If we are correct in all these assumptions, then we should logically ask, where did the Kas’dim get their Tin? But we could equally well ask, why did Cornwall and the Scilly Isles attract the name of the Cassiterides, which as we have seen, derives directly from Kesed, one of the people born to the family of Shem after the Flood? Surely there must be a connection between the two, and if so, then there was a very ancient sea-going trade between the Middle East and Cornwall, going back at least to the time of Abraham, and possibly earlier. It should not strike one as strange or impossible that this should have been the case. We are programmed these days to think of the ancients as little better than cave men, lacking in proper language, wearing skins, and having vanishingly small intelligence. But this is the spin-off from the evolutionists’ theories, and in no way accords with archaeology, where vast quantities of structures, artifacts, houses and implements have been unearthed displaying the results of intelligence equally as superior as modern man, and in some cases more advanced. It has been well said that modern man could not build a structure like the Great Pyramid, and yet its age is estimated to be only just post-diluvial, in other words about 4500 years ago. How do we account for that? The same might be said for some of the architecture found in the Middle Americas, such as the Great Wall of the Incas, the chronological system of the Mayas, and so on.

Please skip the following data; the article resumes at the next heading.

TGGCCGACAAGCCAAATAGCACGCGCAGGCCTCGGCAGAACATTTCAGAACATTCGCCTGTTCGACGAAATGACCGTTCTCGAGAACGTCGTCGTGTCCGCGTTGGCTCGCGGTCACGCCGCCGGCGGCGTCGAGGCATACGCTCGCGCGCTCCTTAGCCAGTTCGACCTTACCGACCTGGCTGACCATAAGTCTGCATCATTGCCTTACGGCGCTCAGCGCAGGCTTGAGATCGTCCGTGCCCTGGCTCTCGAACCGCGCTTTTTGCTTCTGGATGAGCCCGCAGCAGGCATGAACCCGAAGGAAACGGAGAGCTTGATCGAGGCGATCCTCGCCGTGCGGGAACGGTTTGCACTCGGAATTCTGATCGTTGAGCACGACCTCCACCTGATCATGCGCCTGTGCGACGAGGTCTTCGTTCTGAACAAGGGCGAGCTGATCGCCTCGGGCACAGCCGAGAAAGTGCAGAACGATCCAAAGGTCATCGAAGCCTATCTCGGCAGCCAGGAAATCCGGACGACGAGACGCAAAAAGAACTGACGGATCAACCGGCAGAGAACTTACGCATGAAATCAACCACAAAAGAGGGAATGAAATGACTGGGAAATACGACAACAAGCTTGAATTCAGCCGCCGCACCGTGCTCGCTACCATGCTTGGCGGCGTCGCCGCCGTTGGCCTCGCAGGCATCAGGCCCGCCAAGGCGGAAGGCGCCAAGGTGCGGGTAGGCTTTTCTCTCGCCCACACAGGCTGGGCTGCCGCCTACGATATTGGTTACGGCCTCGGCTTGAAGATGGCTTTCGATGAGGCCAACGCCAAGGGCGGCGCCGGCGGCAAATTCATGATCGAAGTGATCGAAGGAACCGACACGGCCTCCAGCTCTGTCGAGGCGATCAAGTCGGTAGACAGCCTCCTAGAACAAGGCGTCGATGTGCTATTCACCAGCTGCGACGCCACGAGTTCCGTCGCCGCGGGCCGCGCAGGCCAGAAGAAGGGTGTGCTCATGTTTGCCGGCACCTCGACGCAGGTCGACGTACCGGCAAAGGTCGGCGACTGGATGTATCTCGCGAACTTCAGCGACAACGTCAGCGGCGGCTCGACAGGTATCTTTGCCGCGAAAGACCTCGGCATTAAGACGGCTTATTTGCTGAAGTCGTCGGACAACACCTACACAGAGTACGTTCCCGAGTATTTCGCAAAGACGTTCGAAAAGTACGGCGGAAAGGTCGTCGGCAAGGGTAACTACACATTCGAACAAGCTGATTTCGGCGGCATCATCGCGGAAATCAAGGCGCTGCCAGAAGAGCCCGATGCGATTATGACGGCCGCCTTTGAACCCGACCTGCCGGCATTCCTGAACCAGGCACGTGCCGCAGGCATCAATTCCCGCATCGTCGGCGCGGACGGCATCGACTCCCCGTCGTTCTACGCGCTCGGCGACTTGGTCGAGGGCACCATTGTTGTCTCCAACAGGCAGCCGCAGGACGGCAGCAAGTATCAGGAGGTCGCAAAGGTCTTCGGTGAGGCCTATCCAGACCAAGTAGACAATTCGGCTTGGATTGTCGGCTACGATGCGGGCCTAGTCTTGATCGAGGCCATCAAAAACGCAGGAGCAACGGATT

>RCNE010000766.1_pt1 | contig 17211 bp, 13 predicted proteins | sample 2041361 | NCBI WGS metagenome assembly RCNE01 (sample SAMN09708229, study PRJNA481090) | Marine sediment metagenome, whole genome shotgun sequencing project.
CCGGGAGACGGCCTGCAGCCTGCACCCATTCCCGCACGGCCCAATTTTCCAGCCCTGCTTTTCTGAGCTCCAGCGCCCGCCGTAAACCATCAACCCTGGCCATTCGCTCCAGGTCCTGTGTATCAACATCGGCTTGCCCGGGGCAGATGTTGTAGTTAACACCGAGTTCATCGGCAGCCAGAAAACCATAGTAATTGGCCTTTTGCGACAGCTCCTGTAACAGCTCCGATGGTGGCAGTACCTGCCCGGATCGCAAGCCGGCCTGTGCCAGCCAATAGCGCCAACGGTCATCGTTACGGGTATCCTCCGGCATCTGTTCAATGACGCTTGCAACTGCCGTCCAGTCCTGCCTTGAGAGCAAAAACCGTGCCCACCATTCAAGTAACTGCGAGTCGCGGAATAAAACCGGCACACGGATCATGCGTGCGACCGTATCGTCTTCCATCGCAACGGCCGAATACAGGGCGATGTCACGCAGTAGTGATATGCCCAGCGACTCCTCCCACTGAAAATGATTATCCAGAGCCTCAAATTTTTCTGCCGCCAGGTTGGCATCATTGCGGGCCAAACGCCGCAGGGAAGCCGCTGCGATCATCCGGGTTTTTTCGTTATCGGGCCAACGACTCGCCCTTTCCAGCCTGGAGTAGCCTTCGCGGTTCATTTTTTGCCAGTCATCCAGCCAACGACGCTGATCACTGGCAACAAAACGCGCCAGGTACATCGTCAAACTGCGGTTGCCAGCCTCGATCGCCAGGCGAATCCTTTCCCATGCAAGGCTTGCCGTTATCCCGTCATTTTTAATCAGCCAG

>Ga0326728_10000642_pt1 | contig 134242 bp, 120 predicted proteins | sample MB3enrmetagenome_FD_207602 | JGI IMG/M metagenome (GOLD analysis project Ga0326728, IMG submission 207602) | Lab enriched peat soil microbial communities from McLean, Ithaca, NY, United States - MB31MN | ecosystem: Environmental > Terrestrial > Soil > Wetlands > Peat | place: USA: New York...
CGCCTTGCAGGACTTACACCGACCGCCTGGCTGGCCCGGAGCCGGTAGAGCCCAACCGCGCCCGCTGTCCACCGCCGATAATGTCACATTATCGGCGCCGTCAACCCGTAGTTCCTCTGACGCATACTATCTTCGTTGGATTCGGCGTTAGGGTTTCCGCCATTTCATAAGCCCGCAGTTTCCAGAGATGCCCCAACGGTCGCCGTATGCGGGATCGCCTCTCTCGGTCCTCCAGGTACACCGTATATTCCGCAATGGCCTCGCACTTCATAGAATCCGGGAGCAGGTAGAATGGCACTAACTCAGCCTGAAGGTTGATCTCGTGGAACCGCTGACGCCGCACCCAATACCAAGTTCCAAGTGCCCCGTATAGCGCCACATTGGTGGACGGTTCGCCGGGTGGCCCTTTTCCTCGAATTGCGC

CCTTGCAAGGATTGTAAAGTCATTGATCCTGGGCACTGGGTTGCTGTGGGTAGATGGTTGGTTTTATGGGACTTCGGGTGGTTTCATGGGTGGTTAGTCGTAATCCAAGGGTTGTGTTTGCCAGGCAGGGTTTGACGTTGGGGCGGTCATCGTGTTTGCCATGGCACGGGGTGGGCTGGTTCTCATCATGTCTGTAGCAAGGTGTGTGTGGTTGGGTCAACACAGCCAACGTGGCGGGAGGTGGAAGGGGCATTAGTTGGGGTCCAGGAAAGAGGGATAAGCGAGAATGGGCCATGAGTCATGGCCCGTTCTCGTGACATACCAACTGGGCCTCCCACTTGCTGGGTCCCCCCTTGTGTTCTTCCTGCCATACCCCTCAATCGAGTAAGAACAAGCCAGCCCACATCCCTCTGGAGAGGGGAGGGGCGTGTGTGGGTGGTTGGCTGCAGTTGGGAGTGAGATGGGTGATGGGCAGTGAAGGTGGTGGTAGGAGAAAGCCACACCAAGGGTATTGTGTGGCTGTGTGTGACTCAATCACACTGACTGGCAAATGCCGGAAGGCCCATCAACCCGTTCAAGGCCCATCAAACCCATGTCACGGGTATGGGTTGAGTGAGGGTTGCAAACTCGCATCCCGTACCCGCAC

Returning now to the subject of the tin mines of Cornwall, we have seen that Greeks and Romans called our Islands the Cassiterides. May I suggest that just as the family of Kesed became Tinners, and gave their name to the people later to be called Chaldees, so making that region of Babylonia famous for its Tin working, so Britain (and particularly Cornwall) became famous as the SOURCE of much of the Tin, thereby attracting that name which is derived from Kesed. When in later times Joseph of Arimathea came to Britain with a number of his fellow-brethren, they were called Culdees, a word which has attracted a lot of attention, and received numerous possible interpretations, but seems to me to be so similar to Chaldees that the point was only missed because the Chaldees have not hitherto been seen to be amongst the first to smelt and use Tin. Joseph, being in the Tin Trade, as so many Cornish legends declare, could not help but be called Chaldee, inasmuch as the name was IN THOSE DAYS still understood to be connected with the Semitic people who worked Tin.